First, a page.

When a virus infects a new host, it must find the proper host cells, attaching to and then breaching their membrane walls to get its viral genetic material inside for replication. Dr. Ron Diskin and his group in the Weizmann Institute of Science recently revealed the unique mechanism that one particular virus uses to locate and bind to its target cell. Their findings were reported in Nature Microbiology.
The virus, Lujo virus, was first identified in 2008 in southern Africa, when four of the five people known to be infected died of the disease. Diskin, of the Institute’s Structural Biology Department, researches viral pathogens like this that mostly live in animal hosts, occasionally crossing over to humans. In the case of Lujo, which is a small RNA virus like influenza or Ebola, the animal in question is not known, but the disease can be transmitted between humans, it is highly deadly and there is no vaccine or cure. “Almost no one has heard of this virus, but for all we know, it could be at the center of the next epidemic,” he says. “People move from place to place rapidly these days, helping diseases spread. And some think that in the future, if animals relocate due to climate change, more humans could be affected by such zoonotic diseases.” Lujo virus has since been identified as a member of a family known as arenaviruses, a group that includes the better known Lassa virus, which causes a deadly hemorrhagic fever.
Around a year ago, a group of researchers identified the Lujo virus’s port of entry into the human cell. Like nearly all viruses, Lujo attaches itself to a protein complex called a receptor on the cell’s outer membrane – like a cleverly-faked chemical ID card – initiating a process that allows it to fuse its viral membrane with the cell membrane. But the particular receptor the researchers had identified was new to them – it was not used by other known arenaviruses.
Diskin, Dr. Hadas Cohen-Dvashi from his group and former student Itay Kilimnik revealed the exact details of the process by which the cell receptor and Lujo virus recognize one another and bind. They first obtained a part of the virus – a subdomain of the trimeric (triple-strand) complex known as GP1, which is known to be involved in recognizing the receptor. The researchers then combined these bits of the virus with the parts of the receptor involved in the recognition and binding process. Finally, they turned whole complexes – viral proteins together with receptors – into crystals that could be examined by X-ray crystallography.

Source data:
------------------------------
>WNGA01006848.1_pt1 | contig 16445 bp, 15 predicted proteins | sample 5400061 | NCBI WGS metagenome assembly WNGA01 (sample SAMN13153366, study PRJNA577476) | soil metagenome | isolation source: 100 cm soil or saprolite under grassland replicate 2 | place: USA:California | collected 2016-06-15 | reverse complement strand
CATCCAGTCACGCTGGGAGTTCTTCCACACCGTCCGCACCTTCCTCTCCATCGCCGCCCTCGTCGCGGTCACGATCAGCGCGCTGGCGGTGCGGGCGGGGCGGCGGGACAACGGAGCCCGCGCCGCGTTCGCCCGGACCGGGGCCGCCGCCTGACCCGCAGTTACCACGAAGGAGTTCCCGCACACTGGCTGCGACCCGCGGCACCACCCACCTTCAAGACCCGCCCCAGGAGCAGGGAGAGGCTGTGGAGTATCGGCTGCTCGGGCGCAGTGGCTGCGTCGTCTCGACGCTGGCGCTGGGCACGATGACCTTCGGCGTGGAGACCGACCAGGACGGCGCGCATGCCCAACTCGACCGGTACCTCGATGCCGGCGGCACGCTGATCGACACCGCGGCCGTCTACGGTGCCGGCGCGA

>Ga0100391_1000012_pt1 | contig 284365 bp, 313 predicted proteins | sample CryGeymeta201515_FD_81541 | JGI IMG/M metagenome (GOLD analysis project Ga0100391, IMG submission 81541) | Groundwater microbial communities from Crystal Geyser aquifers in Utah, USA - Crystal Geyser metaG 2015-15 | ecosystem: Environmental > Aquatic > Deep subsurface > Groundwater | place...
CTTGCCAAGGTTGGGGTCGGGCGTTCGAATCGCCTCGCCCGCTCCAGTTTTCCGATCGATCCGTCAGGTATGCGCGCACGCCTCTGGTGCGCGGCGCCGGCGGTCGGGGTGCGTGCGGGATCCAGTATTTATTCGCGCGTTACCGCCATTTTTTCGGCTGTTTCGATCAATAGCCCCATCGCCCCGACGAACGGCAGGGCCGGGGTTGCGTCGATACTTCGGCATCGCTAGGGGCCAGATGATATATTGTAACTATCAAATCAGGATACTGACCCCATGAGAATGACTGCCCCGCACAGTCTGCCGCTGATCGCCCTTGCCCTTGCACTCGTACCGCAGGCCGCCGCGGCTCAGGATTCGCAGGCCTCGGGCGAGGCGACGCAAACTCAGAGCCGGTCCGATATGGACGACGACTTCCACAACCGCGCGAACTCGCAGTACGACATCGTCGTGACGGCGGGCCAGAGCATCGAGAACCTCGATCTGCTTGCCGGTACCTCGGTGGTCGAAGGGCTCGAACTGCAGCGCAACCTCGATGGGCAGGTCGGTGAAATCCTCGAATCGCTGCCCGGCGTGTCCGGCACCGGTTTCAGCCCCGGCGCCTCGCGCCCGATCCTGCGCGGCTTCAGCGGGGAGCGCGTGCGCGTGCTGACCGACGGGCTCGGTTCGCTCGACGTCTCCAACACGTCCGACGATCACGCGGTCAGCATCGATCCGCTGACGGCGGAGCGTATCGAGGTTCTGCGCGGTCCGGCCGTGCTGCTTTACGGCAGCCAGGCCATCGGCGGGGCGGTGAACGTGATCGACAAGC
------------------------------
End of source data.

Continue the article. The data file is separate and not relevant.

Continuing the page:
Not only was the receptor new, its binding method was also different from the others. Most surprising to the researchers was the fact that the binding site on the receptor had a calcium ion facilitating the process; when the researchers removed the ion, binding did not occur. Although this sort of binding occurs between proteins in the body, it is rare in virus-receptor interactions. The researchers were also surprised to note that the GP1 receptor-binding module did not change its configuration. Other arenavirus GP1 subdomains like those in Lassa do change configuration when produced apart from their entire trimeric complexes. This observation hints at the possibility of utilizing GP1 domains to produce anti-Lujo immunotherapy.
The researchers conducted further investigations with “pseudo-viruses” – artificial partial viruses they created in the lab by inserting the complete spike complex of Lujo virus onto a viral envelope containing genes that fluoresce in different colors under a microscope, but minus the rest of the infectious genome. With these, they were able to confirm the roles that the various parts of the viral spike and receptor play in recognition and binding.
Among other things, the study showed that the surface of the cellular receptor the Lujo virus uses as an entryway is completely conserved in nearly all mammals, explaining the ability of the virus to efficiently transmit to humans. This also means the animal host may remain a mystery for the present. The good news is that the discovery of the unique features may help point to the development of a treatment, and since the GP1 complex keeps its shape, neutralizing antibodies to suppress Lujo might do their job more easily.
The study showed that Lujo is closer on the evolutionary tree to the Old World group of arenaviruses; this group has been found, for reasons that are still not completely clear, to be particularly resistant to the body’s antibody-based immune response. “That doesn’t mean a vaccine cannot be developed, but we may have to look beyond the simple antibody model in order to create one,” says Diskin. Although his lab does not have the biological safeguards needed to study the live infection process, he and his group have ongoing collaborations with several labs in the US that do. “Beyond elucidating the basic molecular mechanism that the Lujo virus uses to locate its cellular target, the findings of our study will hopefully assist in the development of treatments or a vaccine that would make us better prepared for a potential future outbreak of this deadly pathogen,” he says.
Dr. Ron Diskin’s research is supported by the Moross Integrated Cancer Center; the Lester Crown Brain Research Fund; and the estate of Emile Mimran.